I’m taking a short summer break from blogging and other online activities. Recently, I sent out my third novel, and now I have little to do in terms of writing. I’m concentrating on piano playing and languages. Just started Russian. Very difficult.
I’m a day away from an important anniversary – two years of not smoking. That means complete cessation, no secret cigarettes or drags of cigarettes. As I sometimes tell people, yes, I smoke, but only in my dreams. A pretty unpleasant dream that occurs from time to time.
I took up smoking in my early teens and continued for years – I’m reluctant to give an exact figure. I smoked during a serious bout of pneumonia and several of flu. In fact, I couldn’t envisage the thought of never having a cigarette again.
Then, two years ago, I went on a special quit-smoking program that required total abstinence from any tobacco product. Everyone had to undergo regular breath tests to see if they’d stuck to the rules. We also received Nicorette prescriptions to help with withdrawal symptoms, and admittedly I do use small doses of Nicorette now. People have strong opinions on the use of Nicorette,(for and against), but I personally don’t see how Nicorette can carry any of the risks associated with smoking. Pretty safe, in my opinion.
Which brings me to the next point. A person has to have a compelling reason to give up smoking. For me, health mattered more than anything else, especially when a nurse measured my true lung age and found I had the lung function of a seventy-five year old! Decades out, but horrifying, and this give me the determination to stop smoking and never touch another cigarette. Since then, the lung function has increased substantially – in fact, after three months of not smoking – and I lost my long-term morning cough after just twenty-four hours of stopping. Pretty impressive.
Indie…independent publishing. Indie bands.
In the last few years, the Indie publishing has really taken place as digital technology advances and gets more sophisticated. But what are the pros and cons of going Indie?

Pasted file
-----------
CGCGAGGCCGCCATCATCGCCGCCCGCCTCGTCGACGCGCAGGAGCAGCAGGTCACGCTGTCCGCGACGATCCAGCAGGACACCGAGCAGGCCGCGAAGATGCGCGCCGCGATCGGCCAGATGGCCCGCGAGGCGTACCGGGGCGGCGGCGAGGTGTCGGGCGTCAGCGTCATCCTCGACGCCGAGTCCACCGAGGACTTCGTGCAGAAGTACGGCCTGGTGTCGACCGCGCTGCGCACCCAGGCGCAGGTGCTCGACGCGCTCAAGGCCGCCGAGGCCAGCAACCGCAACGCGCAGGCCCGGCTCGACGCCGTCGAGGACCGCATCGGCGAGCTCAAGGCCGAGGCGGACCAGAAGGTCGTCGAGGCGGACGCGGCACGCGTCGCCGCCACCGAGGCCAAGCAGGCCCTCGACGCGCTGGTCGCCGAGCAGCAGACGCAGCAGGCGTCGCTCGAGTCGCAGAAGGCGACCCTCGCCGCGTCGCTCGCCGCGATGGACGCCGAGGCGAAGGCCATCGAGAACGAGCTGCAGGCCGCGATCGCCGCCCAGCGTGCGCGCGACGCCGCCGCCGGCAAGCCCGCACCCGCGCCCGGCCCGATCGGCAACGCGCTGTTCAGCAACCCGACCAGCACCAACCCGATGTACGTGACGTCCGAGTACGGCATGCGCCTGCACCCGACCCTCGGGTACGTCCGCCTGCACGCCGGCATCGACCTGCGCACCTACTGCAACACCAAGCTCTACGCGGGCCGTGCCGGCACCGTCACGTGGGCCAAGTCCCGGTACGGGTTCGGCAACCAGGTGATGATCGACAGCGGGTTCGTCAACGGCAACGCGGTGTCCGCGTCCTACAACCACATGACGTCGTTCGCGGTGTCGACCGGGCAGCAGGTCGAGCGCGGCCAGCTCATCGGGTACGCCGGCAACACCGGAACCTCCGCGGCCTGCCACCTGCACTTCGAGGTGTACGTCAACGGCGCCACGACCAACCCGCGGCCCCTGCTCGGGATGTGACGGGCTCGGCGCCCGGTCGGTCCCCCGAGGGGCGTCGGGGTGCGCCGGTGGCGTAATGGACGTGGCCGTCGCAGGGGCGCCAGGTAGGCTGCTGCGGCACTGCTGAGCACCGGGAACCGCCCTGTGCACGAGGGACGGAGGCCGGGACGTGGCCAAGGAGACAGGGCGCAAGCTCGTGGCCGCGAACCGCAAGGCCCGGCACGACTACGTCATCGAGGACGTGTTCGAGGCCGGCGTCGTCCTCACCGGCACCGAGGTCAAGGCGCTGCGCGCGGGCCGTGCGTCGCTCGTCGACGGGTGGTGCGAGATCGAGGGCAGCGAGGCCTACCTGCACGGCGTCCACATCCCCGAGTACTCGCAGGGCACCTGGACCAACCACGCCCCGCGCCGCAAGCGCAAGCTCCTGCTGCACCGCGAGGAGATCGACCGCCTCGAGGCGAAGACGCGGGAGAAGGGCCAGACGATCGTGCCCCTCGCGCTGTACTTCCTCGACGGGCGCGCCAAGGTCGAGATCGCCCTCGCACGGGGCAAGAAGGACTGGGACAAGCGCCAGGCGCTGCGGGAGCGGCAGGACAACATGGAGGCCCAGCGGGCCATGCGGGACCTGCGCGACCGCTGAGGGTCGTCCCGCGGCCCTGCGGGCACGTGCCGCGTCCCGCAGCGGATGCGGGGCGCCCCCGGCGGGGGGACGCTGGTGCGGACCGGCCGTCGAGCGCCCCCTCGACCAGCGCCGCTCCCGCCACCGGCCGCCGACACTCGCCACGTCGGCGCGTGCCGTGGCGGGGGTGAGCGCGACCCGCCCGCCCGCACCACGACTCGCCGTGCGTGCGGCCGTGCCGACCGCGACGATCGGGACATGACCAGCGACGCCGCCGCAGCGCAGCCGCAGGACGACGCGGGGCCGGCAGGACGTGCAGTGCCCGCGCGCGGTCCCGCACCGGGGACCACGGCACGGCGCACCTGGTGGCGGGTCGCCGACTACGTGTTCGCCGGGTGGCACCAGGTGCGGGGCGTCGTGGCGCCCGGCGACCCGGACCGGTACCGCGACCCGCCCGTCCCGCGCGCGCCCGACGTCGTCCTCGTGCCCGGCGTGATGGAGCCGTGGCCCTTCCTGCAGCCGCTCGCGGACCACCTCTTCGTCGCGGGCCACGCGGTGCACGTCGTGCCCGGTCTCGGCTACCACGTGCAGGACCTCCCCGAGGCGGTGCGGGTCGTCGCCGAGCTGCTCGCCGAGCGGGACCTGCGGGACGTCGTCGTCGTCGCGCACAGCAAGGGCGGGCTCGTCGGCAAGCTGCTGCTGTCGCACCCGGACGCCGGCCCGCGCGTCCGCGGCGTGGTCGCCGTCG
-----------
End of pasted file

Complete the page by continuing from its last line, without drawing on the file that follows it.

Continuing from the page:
Relatively easy to get into motion
The artist has full control
Hard to market
Requires expertise in IT
Writing instructors frequently urge their students to show, not tell. Showing deals with sensory input as experienced through the eyes of the viewpoint character. Showing leaves a lot of the work to the reader. Guessing a character’s background from the way they speak. Sensing tension or danger from subtle hints in the story or, alternatively, from the acceleration of events part of the way through a story.
Telling, on other hand, is obvious. The writer spells out the details. No room left for the imagination.
But should an author always show rather than tell? Possibly not.
- Sometimes, a chunk of information is so crucial that the story wouldn’t work without it. Simply using dialogue to cover this might not work. Sometimes, better just to outline the facts as briefly as possible.
- A character pays a return visit to a place that has played a significant role in their life. Short chunks of background information about some past major event connected with the place might deepen the immediacy in the present.
- Lots of dramatics events, one following another. I think taking time out and bringing the reader up to date with a short summary of what’s happened can help calm the pace.
Just a few of my thoughts.